The US Navy says it will charge commanders of two destroyers involved in collisions last year which claimed the lives of 17 sailors.
The former commanding officers of the Arleigh Burke-class destroyers face charges including “dereliction of duty, hazarding a vessel, and negligent homicide,” the Navy said in a statement on Tuesday.
The USS John S. McCain collided with an oil tanker in August 2017, leaving 10 sailors dead, while the USS Fitzgerald smashed into a cargo ship in June, killing seven.
“Courts-martial proceedings/Article 32 hearings are being convened to review evidence supporting possible criminal charges against Fitzgerald members,” as well as the commander of the John S. McCain, the Navy said in a statement.
“The announcement of an Article 32 hearing and referral to a court-martial is not intended to and does not reflect a determination of guilt or innocence related to any offenses,” the statement added.
The fatal collisions indicated leadership failures and highlighted the fact that sailors do not pay proper attention to busy shipping lanes.
Ten US Navy sailors are missing after a US warship collided with a merchant ship east of Singapore.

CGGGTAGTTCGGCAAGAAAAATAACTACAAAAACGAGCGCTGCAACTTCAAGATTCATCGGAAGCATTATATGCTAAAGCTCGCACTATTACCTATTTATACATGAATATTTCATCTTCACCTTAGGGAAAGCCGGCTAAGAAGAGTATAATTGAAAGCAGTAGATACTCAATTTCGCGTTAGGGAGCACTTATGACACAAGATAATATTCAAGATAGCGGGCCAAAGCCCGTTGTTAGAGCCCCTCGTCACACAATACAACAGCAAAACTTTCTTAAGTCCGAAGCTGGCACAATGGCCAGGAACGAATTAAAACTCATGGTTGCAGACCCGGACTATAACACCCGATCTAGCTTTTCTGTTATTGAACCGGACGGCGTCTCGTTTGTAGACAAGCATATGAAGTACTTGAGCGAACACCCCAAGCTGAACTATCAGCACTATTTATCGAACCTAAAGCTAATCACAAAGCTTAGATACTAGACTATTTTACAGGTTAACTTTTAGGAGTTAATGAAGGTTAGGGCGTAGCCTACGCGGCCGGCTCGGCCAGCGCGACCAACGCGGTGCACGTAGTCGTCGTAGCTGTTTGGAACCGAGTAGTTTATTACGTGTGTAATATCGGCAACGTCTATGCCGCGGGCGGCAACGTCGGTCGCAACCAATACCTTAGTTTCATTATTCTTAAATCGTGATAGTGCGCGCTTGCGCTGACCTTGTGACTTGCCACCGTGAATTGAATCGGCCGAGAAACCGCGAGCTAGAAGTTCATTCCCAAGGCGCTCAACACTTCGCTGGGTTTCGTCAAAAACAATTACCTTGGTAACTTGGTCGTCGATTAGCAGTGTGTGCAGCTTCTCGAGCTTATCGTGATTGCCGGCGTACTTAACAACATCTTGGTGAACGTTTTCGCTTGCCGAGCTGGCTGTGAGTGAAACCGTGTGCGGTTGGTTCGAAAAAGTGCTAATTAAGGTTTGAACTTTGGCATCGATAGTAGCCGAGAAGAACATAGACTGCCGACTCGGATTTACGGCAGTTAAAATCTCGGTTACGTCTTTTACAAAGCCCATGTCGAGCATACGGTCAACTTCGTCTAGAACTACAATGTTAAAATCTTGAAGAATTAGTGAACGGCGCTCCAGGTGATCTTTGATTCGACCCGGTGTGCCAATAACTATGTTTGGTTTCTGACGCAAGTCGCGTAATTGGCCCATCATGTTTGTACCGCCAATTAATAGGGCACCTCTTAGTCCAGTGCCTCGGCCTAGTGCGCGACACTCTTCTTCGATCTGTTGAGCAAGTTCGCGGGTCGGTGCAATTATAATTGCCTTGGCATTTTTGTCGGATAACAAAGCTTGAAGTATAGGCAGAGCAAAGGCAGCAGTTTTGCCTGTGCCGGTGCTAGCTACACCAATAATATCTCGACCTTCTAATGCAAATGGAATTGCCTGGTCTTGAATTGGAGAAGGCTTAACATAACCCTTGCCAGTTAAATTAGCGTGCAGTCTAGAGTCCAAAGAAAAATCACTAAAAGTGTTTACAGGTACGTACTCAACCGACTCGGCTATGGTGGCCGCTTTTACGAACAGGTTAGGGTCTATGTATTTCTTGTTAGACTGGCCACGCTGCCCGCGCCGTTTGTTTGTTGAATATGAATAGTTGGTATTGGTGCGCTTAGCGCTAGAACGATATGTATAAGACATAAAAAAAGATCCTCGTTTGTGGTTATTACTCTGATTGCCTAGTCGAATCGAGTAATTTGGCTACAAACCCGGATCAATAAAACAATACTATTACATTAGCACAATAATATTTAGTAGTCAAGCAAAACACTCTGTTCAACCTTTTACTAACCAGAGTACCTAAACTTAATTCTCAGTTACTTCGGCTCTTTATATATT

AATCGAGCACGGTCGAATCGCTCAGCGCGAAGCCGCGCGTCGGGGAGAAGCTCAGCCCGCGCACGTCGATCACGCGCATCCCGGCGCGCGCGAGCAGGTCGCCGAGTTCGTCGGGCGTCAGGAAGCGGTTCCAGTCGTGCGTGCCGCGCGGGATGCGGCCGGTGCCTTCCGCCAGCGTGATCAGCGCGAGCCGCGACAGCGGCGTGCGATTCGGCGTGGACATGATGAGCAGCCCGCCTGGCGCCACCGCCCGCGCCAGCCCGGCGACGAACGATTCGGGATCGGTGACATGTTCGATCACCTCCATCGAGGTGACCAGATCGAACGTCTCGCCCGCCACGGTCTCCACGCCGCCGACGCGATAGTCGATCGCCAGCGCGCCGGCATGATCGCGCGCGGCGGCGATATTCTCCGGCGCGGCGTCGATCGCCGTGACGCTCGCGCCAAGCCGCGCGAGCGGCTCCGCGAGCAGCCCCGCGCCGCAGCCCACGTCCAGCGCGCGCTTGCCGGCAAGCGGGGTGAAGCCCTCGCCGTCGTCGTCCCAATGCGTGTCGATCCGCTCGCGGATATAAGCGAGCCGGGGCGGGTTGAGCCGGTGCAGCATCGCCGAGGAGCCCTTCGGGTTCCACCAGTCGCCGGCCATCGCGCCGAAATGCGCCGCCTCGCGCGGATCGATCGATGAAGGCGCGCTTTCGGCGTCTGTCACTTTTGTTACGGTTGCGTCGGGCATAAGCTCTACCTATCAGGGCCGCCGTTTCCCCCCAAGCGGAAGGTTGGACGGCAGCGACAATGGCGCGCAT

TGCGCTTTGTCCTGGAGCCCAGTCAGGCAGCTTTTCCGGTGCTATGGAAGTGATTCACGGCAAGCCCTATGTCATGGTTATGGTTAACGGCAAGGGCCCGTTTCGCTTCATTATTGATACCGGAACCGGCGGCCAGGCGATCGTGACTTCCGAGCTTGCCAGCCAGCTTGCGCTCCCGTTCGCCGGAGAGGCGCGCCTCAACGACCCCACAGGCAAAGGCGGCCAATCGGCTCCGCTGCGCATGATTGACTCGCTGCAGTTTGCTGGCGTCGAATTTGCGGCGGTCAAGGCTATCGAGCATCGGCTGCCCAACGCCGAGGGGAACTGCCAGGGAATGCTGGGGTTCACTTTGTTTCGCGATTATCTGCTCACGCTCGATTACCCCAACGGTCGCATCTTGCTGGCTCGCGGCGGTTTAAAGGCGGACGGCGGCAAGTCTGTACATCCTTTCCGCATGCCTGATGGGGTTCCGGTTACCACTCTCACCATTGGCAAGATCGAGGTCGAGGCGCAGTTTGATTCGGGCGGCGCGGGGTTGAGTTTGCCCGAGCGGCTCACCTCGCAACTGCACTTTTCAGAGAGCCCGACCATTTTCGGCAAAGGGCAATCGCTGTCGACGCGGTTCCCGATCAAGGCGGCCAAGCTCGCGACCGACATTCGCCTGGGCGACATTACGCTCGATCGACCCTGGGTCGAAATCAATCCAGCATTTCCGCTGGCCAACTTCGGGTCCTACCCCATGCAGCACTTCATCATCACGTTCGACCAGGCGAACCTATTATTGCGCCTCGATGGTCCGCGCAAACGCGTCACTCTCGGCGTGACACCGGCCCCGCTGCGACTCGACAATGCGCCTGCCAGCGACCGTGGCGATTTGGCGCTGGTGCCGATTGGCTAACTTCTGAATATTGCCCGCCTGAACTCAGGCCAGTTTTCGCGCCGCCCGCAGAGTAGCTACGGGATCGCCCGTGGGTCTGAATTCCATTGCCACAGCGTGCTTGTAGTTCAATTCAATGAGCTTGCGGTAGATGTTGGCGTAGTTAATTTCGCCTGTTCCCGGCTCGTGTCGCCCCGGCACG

“Both of these accidents were preventable and the respective investigations found multiple failures by watch standers that contributed to the incidents,” Chief of Naval Operations Admiral John Richardson said in a report on the collisions.
Several senior officers, including the commander of the Seventh Fleet, have already been sacked as a result of the collisions.
Some Navy officials have cited frequent deployments, delayed maintenance, nearly a decade of budget constraints and reductions in resources devoted to training as factors contributing to such events.
US Navy vessels were also involved in two more collisions in Asia last year. In January, the USS Antietam ran aground near its base in Japan, and in May, the USS Lake Champlain collided with a South Korean fishing vessel.